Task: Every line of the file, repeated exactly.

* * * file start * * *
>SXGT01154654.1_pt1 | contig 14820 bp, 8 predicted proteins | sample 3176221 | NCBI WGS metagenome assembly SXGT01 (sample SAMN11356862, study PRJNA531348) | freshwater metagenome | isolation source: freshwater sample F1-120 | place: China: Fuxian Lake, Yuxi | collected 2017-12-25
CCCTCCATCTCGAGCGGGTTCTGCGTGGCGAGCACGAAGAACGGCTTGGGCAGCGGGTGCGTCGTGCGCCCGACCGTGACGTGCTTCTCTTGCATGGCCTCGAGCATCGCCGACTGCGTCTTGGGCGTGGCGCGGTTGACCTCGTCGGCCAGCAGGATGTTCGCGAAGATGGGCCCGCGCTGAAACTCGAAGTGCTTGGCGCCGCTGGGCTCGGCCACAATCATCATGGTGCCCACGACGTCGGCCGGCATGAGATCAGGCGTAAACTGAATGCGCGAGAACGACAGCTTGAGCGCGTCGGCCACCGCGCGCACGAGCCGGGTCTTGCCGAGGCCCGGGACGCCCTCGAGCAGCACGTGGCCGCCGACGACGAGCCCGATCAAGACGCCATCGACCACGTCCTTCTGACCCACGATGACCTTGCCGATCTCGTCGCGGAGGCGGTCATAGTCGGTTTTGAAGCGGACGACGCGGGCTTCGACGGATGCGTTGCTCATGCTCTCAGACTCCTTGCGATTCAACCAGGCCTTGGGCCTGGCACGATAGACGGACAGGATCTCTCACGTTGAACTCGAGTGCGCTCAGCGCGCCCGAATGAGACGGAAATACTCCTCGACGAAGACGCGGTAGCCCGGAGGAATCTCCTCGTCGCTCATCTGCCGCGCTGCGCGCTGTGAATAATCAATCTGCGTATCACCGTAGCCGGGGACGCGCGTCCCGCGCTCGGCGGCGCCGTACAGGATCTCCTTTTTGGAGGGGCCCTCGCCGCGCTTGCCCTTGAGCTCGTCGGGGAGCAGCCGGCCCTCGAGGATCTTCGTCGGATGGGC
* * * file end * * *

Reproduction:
>SXGT01154654.1_pt1 | contig 14820 bp, 8 predicted proteins | sample 3176221 | NCBI WGS metagenome assembly SXGT01 (sample SAMN11356862, study PRJNA531348) | freshwater metagenome | isolation source: freshwater sample F1-120 | place: China: Fuxian Lake, Yuxi | collected 2017-12-25
CCCTCCATCTCGAGCGGGTTCTGCGTGGCGAGCACGAAGAACGGCTTGGGCAGCGGGTGCGTCGTGCGCCCGACCGTGACGTGCTTCTCTTGCATGGCCTCGAGCATCGCCGACTGCGTCTTGGGCGTGGCGCGGTTGACCTCGTCGGCCAGCAGGATGTTCGCGAAGATGGGCCCGCGCTGAAACTCGAAGTGCTTGGCGCCGCTGGGCTCGGCCACAATCATCATGGTGCCCACGACGTCGGCCGGCATGAGATCAGGCGTAAACTGAATGCGCGAGAACGACAGCTTGAGCGCGTCGGCCACCGCGCGCACGAGCCGGGTCTTGCCGAGGCCCGGGACGCCCTCGAGCAGCACGTGGCCGCCGACGACGAGCCCGATCAAGACGCCATCGACCACGTCCTTCTGACCCACGATGACCTTGCCGATCTCGTCGCGGAGGCGGTCATAGTCGGTTTTGAAGCGGACGACGCGGGCTTCGACGGATGCGTTGCTCATGCTCTCAGACTCCTTGCGATTCAACCAGGCCTTGGGCCTGGCACGATAGACGGACAGGATCTCTCACGTTGAACTCGAGTGCGCTCAGCGCGCCCGAATGAGACGGAAATACTCCTCGACGAAGACGCGGTAGCCCGGAGGAATCTCCTCGTCGCTCATCTGCCGCGCTGCGCGCTGTGAATAATCAATCTGCGTATCACCGTAGCCGGGGACGCGCGTCCCGCGCTCGGCGGCGCCGTACAGGATCTCCTTTTTGGAGGGGCCCTCGCCGCGCTTGCCCTTGAGCTCGTCGGGGAGCAGCCGGCCCTCGAGGATCTTCGTCGGATGGGC